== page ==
I would like to make it clear that this discovery does not change the date upon which the Buddha was born......the Buddha was born on one particular day and no amount of scientific discovery will change that. It would be more accurate if the article had said that the new discovery may push back the estimate of the buddha's birthdate.......no one knows the buddha's birthday and scientists are trying to estimate when it was......so the discovery they just made indicates that their previous estimate should perhaps be moved back.
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Re: (Purportedly) new dates for the Buddha...

Postby sphairos » Tue Nov 26, 2013 4:49 pm

Hello everyone,

famous Buddhologist and Tibetologist M. Kapstein wrote at some Buddhist scholars' mailing list:

"Dear Friends,

An interesting article in today's New York Times discusses recent finds at Lumbini.

http://www.nytimes.com/2013/11/26/scien ... birth.html

It references an article in the current issue of the journal Antiquity that I have
not yet seen, and so I cannot say whether the NYT summary is fully accurate.
A few problems to note:

The date of Asoka, of course, is not at all taken as the date of the Buddha. Even the
'short chronology' would place the Buddha's passing a century or so earlier.

It is not at all clear to me why the discovery of a sixth century BCE structure at Lumbini
thought to be a "shrine" warrants the assumption that it is a Buddhist shrine.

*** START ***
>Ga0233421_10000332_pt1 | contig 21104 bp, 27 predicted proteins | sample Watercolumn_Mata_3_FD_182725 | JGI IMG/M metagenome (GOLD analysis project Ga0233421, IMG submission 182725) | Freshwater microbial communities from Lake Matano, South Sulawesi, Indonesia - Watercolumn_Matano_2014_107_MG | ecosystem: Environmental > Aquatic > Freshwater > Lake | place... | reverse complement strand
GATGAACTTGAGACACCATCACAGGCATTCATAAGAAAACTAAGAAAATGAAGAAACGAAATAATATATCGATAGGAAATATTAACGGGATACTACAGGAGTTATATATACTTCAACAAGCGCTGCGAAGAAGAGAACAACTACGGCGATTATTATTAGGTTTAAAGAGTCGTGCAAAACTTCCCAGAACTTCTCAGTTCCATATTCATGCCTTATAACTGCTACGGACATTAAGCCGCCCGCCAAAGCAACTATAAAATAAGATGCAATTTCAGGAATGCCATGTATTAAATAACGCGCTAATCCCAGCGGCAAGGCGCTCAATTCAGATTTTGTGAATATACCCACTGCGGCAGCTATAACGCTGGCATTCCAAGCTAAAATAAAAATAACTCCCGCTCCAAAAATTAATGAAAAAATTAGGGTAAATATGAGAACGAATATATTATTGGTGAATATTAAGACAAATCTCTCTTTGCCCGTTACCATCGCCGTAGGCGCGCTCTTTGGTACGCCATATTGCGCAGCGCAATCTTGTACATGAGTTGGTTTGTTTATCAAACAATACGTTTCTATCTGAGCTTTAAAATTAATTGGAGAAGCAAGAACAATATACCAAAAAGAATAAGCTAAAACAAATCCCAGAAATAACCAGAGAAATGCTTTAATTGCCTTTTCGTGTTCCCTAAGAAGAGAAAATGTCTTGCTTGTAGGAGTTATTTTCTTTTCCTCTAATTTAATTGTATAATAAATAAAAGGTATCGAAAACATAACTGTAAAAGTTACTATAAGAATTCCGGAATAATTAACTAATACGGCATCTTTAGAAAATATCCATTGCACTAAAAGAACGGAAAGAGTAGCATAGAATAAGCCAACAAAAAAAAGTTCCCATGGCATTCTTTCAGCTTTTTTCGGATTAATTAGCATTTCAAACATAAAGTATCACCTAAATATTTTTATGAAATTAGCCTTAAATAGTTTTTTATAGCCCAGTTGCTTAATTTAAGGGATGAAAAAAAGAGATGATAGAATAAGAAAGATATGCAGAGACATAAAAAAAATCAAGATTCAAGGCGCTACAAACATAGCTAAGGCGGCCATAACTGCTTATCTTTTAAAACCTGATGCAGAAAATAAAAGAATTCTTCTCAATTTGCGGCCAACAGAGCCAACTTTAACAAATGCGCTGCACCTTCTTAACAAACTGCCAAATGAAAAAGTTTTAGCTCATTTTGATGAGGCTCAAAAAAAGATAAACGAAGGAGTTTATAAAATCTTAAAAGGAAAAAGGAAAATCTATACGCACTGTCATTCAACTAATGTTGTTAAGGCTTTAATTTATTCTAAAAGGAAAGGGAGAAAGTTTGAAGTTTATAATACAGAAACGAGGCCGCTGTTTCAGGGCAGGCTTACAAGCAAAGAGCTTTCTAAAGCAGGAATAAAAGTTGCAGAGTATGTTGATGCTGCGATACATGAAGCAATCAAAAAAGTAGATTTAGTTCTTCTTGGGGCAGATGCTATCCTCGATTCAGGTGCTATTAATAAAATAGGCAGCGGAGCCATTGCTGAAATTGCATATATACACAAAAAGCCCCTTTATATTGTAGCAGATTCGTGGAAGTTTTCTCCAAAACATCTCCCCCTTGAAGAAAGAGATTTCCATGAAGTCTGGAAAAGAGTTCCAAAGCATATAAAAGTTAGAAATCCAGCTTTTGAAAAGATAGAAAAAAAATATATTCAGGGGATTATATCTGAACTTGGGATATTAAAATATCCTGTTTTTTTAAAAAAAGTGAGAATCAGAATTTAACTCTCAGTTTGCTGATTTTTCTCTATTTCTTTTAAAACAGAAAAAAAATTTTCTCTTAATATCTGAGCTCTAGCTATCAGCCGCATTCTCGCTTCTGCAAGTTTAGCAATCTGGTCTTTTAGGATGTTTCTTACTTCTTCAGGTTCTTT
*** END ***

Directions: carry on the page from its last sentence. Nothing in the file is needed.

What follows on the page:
In any case, I look forward to hearing what specialists in early Indian Buddhism might
have to say.

Matthew

Matthew Kapstein
Directeur d'études,
Ecole Pratique des Hautes Etudes"
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Re: New discovery may push back Buddha's birth date

Postby Mkoll » Tue Nov 26, 2013 5:59 pm

chownah wrote:I am concerned that some people might misinterpret the meaning of "push back the buddha's birthdate".
I would like to make it clear that this discovery does not change the date upon which the Buddha was born......the Buddha was born on one particular day and no amount of scientific discovery will change that. It would be more accurate if the article had said that the new discovery may push back the estimate of the buddha's birthdate.......no one knows the buddha's birthday and scientists are trying to estimate when it was......so the discovery they just made indicates that their previous estimate should perhaps be moved back.
chownah

:goodpost:

EDIT:

Wow, this news made the front page on Wikipedia's news!
Peace,
James
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BBC: 'Earliest shrine' uncovered at Buddha's birthplace

Postby puppha » Tue Nov 26, 2013 9:13 pm

That could be quite something. This discovery could potentially settle disputes about when the Buddha is born.
I just came across it today and thought about sharing that news.

http://www.bbc.co.uk/news/science-environment-25088960
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Re: (Purportedly) new dates for the Buddha...

Postby Cittasanto » Tue Nov 26, 2013 11:05 pm

If anyone is interested the article can be purchased for £15 here http://antiquity.ac.uk/ant/087/ant0871104.htm
I would be interested in what is said in this mailing list if it is ok to share the list location or certain posts.

sphairos wrote:Hello everyone,

famous Buddhologist and Tibetologist M. Kapstein wrote at some Buddhist scholars' mailing list:

"Dear Friends,

An interesting article in today's New York Times discusses recent finds at Lumbini.

http://www.nytimes.com/2013/11/26/scien ... birth.html

It references an article in the current issue of the journal Antiquity that I have
not yet seen, and so I cannot say whether the NYT summary is fully accurate.
A few problems to note:

The date of Asoka, of course, is not at all taken as the date of the Buddha. Even the
'short chronology' would place the Buddha's passing a century or so earlier.

It is not at all clear to me why the discovery of a sixth century BCE structure at Lumbini
thought to be a "shrine" warrants the assumption that it is a Buddhist shrine.